Roger Butler sees the best of winter on the fells in this walk around over Kentmere Pike and Harter Fell
This walk, which is 16km/10 miles in length, and involves 665m/2180ft of ascent, is a great way to explore Kentmere Pike and Harter Fell. A traditional Lakeland hunt echoed around the top of Kentmere and the cluster of weathered farmers had their binoculars firmly fixed on the hounds swarming across the flanks of Raven Crag. Beyond the great wall of Kentmere – a three metre-high dry stone dyke which hugs the lane up to Brockstones – another local watched on his own. “The Welsh boys are here today,” he announced with enthusiasm, and it certainly looked like they were in for a busy time.
A Lakeland Walk
Our day was fairly hectic too, but began with a pleasant amble past Stile End. Bright sunshine was here at last and the clumps of rushes gleamed a deep shiny ochre. Thick ice covered the puddles and the streams were tinkling with snowmelt. A hawthorn was adorned with no fewer than seven separate gloves, all no doubt dropped by passing walkers and now proudly displayed in the form of a sacred wayside shrine.
I bent down to fiddle with the camera and felt a warm damp patch spreading down the back of my thigh. Fortunately, it turned out to be nothing more than hot tea from an upside-down flask and we were soon striding onto Shipman Knotts, where the wall alongside the path wriggled as if it had been built after a long night in the pub. The fields down in Longsleddale looked spring-like but up here the snow was still crunchy. Maybe too crunchy, because with an almighty splash I suddenly found myself wading in a peaty soup amid howls of laughter from the children.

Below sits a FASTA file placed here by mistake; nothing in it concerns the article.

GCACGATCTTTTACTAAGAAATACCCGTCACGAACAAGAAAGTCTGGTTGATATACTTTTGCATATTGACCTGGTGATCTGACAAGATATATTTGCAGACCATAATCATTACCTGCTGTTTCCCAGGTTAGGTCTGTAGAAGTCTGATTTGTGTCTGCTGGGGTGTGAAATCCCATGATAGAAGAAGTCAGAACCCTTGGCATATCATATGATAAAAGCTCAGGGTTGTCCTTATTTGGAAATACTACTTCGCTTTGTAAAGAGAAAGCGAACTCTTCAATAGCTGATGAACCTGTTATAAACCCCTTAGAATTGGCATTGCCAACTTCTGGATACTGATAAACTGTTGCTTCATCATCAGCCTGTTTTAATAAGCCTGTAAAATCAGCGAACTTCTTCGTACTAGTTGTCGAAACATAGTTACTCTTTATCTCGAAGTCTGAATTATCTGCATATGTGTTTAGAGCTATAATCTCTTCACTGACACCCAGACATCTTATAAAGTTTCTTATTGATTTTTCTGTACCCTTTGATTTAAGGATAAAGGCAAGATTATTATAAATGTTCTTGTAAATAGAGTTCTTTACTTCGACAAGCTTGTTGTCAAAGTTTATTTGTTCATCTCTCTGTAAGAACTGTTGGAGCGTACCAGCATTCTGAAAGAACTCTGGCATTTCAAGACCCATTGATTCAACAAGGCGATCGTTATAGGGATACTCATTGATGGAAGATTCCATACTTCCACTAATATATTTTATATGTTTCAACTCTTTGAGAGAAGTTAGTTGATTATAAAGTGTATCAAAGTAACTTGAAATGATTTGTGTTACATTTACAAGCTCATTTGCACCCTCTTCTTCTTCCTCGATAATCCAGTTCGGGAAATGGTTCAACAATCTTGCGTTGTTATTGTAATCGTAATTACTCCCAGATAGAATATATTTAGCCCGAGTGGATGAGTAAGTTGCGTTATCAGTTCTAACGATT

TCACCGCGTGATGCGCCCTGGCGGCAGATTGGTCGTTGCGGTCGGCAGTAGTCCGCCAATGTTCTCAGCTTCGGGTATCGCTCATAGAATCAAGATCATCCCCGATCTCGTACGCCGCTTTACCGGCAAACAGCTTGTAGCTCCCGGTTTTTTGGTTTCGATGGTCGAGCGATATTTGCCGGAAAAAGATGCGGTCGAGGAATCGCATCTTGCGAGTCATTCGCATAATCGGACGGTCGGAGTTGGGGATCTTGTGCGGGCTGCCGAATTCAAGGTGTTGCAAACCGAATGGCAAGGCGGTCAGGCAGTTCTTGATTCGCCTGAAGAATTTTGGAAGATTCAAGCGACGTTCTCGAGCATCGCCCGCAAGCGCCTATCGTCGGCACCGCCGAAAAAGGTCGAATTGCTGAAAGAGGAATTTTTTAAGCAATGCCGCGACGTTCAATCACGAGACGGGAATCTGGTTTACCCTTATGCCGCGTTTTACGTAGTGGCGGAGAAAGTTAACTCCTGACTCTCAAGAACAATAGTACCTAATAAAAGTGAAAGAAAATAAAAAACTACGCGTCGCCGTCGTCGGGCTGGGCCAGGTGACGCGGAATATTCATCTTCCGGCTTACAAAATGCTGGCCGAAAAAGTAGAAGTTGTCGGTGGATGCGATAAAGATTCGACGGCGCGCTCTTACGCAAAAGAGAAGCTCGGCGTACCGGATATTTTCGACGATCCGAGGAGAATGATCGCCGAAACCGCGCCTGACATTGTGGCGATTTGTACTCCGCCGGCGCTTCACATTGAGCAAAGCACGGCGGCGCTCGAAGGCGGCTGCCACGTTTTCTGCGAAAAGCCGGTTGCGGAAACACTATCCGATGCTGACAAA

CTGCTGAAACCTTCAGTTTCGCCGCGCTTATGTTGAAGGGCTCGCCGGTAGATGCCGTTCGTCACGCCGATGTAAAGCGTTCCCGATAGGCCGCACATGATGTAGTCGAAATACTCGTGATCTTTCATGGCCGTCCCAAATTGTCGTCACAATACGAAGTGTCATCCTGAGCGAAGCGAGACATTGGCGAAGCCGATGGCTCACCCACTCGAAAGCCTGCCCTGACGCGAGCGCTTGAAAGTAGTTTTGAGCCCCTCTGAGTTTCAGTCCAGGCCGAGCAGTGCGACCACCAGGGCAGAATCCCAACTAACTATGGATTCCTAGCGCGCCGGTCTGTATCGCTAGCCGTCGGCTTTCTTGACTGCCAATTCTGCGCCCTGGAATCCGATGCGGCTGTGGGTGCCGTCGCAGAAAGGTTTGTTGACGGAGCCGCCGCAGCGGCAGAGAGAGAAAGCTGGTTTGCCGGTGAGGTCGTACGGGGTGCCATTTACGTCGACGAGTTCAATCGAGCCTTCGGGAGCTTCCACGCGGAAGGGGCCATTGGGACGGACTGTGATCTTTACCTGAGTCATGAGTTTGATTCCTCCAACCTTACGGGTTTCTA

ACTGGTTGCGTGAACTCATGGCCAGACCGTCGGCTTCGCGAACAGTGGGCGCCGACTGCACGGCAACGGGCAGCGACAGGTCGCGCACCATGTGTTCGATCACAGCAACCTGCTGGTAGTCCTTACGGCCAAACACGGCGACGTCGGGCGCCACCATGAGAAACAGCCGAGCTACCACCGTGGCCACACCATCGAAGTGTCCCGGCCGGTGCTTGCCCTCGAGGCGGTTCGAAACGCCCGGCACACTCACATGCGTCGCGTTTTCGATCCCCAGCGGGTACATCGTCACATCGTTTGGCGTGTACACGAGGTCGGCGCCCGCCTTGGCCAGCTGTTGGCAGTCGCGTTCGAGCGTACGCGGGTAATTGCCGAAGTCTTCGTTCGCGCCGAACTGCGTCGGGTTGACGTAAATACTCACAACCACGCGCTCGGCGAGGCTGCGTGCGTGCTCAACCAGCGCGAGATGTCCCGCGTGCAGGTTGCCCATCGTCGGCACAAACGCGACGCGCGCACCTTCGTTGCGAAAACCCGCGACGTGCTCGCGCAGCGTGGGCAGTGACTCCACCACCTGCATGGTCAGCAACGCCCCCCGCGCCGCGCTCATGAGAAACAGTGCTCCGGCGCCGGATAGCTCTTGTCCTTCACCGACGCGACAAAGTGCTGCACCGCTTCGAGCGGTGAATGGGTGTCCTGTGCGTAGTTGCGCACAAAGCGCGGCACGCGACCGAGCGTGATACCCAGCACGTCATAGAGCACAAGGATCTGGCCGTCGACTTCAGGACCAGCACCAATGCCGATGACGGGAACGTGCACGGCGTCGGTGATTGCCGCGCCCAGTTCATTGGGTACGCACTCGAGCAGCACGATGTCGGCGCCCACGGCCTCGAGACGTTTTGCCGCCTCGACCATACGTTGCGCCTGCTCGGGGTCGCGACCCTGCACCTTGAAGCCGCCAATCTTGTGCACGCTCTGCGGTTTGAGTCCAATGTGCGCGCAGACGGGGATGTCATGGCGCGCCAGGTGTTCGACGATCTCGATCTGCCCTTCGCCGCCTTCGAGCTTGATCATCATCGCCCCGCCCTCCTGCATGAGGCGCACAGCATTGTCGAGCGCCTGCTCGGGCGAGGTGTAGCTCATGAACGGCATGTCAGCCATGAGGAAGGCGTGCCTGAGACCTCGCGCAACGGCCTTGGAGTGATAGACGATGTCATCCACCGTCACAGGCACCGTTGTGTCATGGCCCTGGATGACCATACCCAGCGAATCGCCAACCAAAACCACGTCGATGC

Chilly feet were now to be expected and the first breeze cooled the fingertips as well. Duvet jackets came out when we stopped for lunch and haggled over who should drink what remained in the flask. A snow-covered plateau, where melted footprints looked as if a yeti had trundled by, stretched towards Kentmere Pike. The few people we met all wore great big smiles and red rosy cheeks and everyone knew the day was quite special. The light almost hurt the eyes and, by a stile entombed in a deep drift, someone shouted a greeting: “Who needs to go abroad?”
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All day, however, the Pennines seemed coated in a heavy mist, though the beacon on Cross Fell peeped through like a giant snowball. The rollercoaster ridge ended on Harter Fell, where the cairn was fashioned from old rusty fence posts and the snow and ice appeared to have been spread and shaped by a huge spatula. The long north-facing slopes above Haweswater looked treacherous and we kept well back from the rim of the crags.
We descended past the shadowy cliffs of Black John Hole to reach the Nan Bield Pass. The stone shelter that marks the top of this ancient route was brim full with snow but the path into Kentmere was clear. A last glint of sun hit the top of Ill Bell as we contoured above the darkening recesses at the head of the valley.
 From Kentmere village follow lanes leading N to Brockstones.
 At top of steep lane head R on good track signed for Stile End and continue E to top of pass. Leave track and take path N to Shipman Knotts.
 Continue N, then NW, by wall on broad ridge to Kentmere Pike. Continue NW, then N, on to Harter Fell.
 Turn W at summit, then veer NW down rocky ridge to reach Nan Bield Pass. Take path S from pass and gradually descend to valley floor after 3km. Path turns to track leading to Overend.
 Fork R on track (Low Lane), turn R after 1.3km to cross footbridge, turn L and join pathback to start.